A $2m prize for inventors to devise products that are practical and easily recycled will be launched by Prince Charles in London. Simon Ellin, CEO of the UK Recycling Association, welcomed the competition, adding: “Improvements are desperately needed in product design.”
Simon Ellin’s worst recycling offenders:
Pringles (and products with similar packaging): “Number One recycling villain. These things are a… nightmare. Impossible to separate the parts.”
- Lucozade Sport (and drinks with similar packaging): “Number Two villain. This bottle is so confusing to computer scanners that it has to be picked by hand off the recycling conveyor. Then it often just gets chucked away.”
- Cleaning spray bottles: “Labels often say the product is recyclable, but that’s only the body. The spray has two or three other polymers and a metal spring. It’s almost impossible.”
- Black plastic food trays: “Supermarkets think black trays make meat look redder so they colour the tray black but that makes it worthless for recycling. Also, if someone leaves the torn film on the tray, with a bloody card below it, we just have to chuck it anyway.”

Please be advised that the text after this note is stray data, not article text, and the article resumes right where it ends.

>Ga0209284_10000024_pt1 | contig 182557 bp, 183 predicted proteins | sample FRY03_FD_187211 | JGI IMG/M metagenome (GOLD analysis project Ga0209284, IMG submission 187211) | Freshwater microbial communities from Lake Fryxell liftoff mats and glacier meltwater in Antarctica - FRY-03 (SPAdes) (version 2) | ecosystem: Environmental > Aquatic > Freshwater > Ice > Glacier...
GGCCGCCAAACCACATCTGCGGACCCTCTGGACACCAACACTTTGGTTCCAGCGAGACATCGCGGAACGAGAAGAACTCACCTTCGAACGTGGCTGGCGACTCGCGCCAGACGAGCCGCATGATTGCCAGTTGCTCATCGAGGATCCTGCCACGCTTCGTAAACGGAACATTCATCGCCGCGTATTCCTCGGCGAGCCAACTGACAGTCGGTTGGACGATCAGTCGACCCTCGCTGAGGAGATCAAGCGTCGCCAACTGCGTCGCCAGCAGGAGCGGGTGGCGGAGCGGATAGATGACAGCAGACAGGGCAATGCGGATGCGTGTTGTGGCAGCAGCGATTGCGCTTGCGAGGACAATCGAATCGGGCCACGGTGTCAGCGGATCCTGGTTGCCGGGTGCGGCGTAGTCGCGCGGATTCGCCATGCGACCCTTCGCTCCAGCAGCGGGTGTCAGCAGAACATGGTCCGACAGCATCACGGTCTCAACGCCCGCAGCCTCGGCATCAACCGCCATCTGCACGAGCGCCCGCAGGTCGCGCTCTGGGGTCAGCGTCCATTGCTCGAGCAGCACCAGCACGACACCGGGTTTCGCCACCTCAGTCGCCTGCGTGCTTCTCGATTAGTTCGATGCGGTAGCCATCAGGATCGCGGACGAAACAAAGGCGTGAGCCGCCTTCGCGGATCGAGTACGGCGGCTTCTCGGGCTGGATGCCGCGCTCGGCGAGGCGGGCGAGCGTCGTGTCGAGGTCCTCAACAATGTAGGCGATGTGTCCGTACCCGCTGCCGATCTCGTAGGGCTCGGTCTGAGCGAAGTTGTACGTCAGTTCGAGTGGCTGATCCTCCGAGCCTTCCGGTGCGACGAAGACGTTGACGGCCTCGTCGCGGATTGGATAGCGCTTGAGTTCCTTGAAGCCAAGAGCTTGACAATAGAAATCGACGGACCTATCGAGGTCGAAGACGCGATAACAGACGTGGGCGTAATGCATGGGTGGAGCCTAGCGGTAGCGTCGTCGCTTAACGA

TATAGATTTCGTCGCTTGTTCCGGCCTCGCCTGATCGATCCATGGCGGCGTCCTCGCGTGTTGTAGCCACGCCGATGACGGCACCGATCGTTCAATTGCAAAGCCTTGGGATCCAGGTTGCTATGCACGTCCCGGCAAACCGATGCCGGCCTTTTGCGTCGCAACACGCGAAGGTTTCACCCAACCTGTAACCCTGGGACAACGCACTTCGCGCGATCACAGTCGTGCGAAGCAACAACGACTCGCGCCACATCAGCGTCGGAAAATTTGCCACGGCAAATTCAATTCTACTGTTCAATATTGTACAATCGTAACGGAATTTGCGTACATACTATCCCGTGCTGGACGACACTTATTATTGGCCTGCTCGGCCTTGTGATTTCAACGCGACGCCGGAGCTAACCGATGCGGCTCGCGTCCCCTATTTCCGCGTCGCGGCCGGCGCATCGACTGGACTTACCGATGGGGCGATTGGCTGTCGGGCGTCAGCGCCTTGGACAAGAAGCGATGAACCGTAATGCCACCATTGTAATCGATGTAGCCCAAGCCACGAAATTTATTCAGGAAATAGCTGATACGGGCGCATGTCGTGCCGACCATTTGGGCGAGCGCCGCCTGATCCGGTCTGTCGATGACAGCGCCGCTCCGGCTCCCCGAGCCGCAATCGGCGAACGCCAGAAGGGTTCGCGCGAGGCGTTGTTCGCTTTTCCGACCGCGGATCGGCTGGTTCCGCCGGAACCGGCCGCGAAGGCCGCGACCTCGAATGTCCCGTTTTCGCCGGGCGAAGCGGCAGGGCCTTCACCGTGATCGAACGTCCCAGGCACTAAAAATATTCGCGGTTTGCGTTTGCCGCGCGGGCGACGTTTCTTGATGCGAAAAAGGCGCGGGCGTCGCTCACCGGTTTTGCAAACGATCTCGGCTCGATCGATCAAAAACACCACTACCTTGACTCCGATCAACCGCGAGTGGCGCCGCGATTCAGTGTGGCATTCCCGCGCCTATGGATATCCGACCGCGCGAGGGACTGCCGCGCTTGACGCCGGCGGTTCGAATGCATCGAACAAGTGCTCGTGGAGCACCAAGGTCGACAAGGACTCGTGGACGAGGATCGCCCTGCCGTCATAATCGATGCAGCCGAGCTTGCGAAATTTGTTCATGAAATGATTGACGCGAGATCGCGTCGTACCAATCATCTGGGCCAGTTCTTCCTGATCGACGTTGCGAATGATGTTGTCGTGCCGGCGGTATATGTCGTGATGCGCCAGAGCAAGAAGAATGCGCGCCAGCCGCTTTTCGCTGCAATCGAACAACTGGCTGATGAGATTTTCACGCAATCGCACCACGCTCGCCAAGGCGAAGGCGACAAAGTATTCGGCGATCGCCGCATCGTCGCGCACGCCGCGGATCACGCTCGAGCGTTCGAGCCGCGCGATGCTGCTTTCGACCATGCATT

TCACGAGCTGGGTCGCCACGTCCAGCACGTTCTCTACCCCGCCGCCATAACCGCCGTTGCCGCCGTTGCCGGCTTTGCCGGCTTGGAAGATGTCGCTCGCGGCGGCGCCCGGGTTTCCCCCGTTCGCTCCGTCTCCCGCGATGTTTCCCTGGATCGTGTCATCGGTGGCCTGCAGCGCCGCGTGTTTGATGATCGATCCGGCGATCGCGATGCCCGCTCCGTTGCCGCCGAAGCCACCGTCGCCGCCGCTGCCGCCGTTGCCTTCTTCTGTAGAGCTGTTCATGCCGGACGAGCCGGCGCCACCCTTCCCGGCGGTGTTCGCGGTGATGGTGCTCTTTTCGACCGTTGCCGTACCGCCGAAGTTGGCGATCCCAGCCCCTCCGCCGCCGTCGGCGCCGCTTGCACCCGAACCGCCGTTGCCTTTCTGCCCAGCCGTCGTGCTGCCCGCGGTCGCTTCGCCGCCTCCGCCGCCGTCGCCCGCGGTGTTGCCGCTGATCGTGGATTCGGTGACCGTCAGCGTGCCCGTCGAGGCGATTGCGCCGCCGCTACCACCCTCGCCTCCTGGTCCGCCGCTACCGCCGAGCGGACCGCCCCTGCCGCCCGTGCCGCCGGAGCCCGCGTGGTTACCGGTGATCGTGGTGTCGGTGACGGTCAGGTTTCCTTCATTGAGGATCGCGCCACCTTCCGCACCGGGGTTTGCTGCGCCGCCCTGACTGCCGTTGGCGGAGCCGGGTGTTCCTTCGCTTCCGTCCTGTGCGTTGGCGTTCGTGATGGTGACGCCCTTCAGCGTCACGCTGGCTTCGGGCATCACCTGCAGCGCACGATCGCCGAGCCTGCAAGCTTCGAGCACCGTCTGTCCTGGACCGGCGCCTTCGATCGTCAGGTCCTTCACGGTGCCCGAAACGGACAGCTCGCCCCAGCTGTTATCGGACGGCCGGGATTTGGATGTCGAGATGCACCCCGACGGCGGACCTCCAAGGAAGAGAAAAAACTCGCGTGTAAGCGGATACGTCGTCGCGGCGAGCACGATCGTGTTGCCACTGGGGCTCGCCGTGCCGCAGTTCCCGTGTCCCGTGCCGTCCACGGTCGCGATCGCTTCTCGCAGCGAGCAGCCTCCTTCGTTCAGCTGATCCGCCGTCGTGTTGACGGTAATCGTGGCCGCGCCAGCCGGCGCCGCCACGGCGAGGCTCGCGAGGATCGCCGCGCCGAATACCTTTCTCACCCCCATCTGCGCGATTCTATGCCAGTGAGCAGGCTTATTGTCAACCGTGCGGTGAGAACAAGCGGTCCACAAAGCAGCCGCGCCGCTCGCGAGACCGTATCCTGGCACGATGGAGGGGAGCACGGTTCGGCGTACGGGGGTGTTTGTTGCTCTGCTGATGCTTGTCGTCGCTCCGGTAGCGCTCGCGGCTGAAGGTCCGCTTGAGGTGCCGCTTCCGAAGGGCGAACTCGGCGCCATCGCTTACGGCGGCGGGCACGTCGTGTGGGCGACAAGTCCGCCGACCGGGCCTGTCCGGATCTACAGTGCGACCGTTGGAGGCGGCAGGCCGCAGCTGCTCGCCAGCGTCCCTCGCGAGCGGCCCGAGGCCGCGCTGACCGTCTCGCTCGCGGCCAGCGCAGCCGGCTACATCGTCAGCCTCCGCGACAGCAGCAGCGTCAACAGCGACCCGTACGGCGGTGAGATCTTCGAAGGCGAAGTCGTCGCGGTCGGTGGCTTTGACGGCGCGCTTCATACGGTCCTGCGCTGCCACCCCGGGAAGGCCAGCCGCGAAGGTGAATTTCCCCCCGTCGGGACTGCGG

- Whisky packaging: “It grieves me to say this as one who likes his whisky but whisky causes us problems. The metal bottom and top to the sleeve, the glass bottle, the metal cap… very hard for us.”
The Plastics Economy Innovation Prize, promoted by the Ellen MacArthur Foundation and The Prince of Wales’s International Sustainability Unit , is split into two sections.
- One seeks ideas to prevent the sea being strewn with small plastic items like coffee cup lids, plastic straws and plastic bottle tops.
- The other seeks innovations in general product design and materials so items are easier to recycle.